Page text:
With advertisers, it’s not a seismic shift that’s happening overnight, but more and more marketers are recognizing the value of the 50-plus audience, and the ones who have done so already are reaping the benefits.
Pharma, travel, financial, insurance and health and wellness have all moved in the 50-plus direction, and even feature films, both with their casting and their target audience. Such recent and upcoming films as "'Hope Springs," "Greatest Exotic Marigold Hotel" and "Lincoln" have recognized the value of this 50-plus audience.
What's something that advertisers tend to overlook or forget about boomers that they really shouldn't?
There are several important factors to note about this incredibly powerful consumer group. There is a misconception that boomers are stuck in their ways and won’t change brands, but multiple studies show that they are just as likely to switch brands and experiment with new products as younger generations.
Another misconception is that boomers are slow to adopt or use new technology, yet this audience is going online, spending online in record amounts, and are the fastest-growing segment using social media platforms. According to the Nielsen boomer study, more than 40 percent of customers paying for Apple computers and 40 percent paying for wireless service are boomers.
A separate Nielsen report last year found that boomers are helping drive a rapid growth in mobile social media. And we don’t see any signs of that slowing down any time soon. We work with several experts in the field of boomer marketing, and what we know is that this group intends to keep spending money and doing interesting and fulfilling things that cost money until the day they die. This powerful consumer group knows that they’ve got a good 30 years left to live, and they have the desire and the where-with-all to make those years the best they’ve ever had.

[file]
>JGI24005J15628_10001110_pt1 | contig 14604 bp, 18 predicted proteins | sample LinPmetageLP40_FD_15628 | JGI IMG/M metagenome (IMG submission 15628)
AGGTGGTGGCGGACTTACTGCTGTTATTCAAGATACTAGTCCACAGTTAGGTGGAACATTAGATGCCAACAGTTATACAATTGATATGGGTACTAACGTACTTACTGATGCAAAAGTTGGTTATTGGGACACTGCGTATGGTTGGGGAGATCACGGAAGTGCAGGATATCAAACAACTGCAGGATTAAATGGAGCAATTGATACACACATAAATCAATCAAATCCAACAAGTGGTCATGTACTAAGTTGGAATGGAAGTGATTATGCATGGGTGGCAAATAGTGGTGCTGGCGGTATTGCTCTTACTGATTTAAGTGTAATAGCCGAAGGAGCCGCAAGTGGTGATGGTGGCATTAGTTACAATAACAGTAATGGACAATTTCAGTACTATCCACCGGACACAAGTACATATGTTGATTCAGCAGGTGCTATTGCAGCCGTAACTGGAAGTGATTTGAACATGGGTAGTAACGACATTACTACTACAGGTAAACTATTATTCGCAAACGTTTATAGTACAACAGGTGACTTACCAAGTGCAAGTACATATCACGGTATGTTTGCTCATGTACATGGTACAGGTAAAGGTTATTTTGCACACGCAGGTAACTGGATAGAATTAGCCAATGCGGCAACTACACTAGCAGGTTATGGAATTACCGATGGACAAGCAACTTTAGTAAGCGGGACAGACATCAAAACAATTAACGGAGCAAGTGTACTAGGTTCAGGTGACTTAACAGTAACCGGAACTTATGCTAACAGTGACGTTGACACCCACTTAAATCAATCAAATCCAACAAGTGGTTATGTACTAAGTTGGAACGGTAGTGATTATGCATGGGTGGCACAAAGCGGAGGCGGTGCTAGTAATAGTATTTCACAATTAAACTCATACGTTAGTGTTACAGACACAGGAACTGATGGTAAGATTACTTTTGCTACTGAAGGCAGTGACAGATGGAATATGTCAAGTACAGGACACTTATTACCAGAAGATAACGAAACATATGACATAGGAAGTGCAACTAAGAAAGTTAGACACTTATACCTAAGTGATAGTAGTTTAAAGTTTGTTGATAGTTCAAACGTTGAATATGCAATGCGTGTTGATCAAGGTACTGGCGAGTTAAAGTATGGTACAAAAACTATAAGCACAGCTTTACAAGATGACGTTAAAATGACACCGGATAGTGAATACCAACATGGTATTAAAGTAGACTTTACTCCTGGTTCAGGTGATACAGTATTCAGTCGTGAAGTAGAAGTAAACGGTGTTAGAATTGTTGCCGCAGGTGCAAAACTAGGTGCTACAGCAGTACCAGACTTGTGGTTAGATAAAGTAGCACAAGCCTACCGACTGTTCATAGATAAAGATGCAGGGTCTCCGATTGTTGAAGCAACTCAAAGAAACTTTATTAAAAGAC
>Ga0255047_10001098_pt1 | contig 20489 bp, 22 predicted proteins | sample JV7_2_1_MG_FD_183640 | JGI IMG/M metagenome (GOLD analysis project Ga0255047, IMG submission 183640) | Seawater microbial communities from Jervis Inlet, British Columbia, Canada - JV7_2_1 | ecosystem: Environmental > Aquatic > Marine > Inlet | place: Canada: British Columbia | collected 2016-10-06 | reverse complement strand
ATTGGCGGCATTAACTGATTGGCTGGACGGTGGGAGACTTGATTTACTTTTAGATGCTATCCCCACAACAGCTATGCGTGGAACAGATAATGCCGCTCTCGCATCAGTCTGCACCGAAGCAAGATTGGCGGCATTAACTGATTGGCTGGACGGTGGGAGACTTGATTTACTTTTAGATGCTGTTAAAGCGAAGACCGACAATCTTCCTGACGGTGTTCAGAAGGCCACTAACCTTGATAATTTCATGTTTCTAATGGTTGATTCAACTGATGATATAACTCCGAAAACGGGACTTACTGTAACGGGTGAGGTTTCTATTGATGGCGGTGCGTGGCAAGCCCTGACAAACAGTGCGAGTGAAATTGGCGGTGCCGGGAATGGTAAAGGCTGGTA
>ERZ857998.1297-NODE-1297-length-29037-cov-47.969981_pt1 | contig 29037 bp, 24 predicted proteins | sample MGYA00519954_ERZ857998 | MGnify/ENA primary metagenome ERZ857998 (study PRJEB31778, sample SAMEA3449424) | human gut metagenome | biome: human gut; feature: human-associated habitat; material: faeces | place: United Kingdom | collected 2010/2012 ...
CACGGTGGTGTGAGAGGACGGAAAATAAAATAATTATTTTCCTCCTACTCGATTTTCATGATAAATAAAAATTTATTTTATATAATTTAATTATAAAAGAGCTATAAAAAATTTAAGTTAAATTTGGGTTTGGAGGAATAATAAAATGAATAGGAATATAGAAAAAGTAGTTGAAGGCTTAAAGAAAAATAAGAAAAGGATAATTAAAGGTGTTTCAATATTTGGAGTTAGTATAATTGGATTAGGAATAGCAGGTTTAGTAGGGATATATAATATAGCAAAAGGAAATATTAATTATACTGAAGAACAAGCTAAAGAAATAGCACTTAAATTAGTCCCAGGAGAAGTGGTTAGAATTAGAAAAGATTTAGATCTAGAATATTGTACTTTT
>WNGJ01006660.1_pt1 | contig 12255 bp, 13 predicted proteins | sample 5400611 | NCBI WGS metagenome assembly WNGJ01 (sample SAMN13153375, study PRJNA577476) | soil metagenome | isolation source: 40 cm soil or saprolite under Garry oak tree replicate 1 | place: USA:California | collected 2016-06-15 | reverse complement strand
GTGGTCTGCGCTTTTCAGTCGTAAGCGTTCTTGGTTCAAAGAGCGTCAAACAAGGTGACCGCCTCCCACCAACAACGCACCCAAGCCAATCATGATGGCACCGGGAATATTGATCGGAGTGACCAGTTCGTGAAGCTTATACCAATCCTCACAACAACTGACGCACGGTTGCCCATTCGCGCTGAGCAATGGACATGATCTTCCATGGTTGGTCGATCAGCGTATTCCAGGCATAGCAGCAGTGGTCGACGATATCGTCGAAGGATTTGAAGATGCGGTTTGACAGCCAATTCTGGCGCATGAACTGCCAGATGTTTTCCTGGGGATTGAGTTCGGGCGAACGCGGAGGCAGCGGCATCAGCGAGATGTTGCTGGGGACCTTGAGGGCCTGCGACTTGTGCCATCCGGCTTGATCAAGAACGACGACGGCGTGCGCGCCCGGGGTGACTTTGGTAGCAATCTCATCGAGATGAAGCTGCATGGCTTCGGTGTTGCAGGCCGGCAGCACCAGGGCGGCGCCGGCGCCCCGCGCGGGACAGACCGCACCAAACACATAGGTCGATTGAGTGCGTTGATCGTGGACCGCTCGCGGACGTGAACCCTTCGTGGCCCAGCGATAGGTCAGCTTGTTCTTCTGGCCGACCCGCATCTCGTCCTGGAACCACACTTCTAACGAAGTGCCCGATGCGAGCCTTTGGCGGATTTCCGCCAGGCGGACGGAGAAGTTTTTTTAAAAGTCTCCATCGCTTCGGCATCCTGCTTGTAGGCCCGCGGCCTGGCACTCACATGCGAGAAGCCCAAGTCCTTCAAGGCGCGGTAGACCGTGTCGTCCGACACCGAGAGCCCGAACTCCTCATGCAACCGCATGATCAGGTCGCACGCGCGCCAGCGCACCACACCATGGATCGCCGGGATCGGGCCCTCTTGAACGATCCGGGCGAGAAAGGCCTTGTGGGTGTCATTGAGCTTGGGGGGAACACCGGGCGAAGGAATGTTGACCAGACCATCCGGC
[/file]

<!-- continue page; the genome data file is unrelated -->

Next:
Another factor to note is that generation 50-plus members not only buy for themselves, they buy for their kids and grandkids. In many cases, they are buying the cars, paying for the trips and purchasing other goods and services for their millennial offspring.
Do you expect to see more media targeting 50-plus consumers? What types?
We expect virtually all types of media will increasingly target 50-plus consumers. We know that the 50-plus audience is among the fastest growing segment in smartphone use, online and in use of most social media platforms.
However, the 50-plus generation, first and foremost, is the television generation. For 50 years, television programs were made for the interests and life stages of viewers who are now either boomers or seniors. They are cable operators’ most loyal customers, and remain television’s biggest fans. But they want to be spoken to with programming that is relevant, inspiring and respectful.
And that’s where RLTV comes in. RLTV is unique. We are focused on the 50-plus target and, accordingly, produce programming that serves their varied interests — health and wellness, relationships, transformation, exploration and, of course, finance and political and public policy issues.
What sort of spending power do boomers have compared to other demographics?
Generation 50-plus, with its 80 million boomer segment, spends approximately $3 trillion annually versus $170 billion for millennials, and boomers’ per capita discretionary spending is 2.5 times greater than 18-34.
Adults 50-plus also are set to inherit $15 trillion over the next 20 years, and they control approximately 60 percent of all disposable income. They account for $230 billion in sales for consumer product goods, and 49 percent of total sales. They buy 63 percent of all new automobiles and make 80 percent of all luxury travel purchases.
How does boomers' brand loyalty compare to younger people's?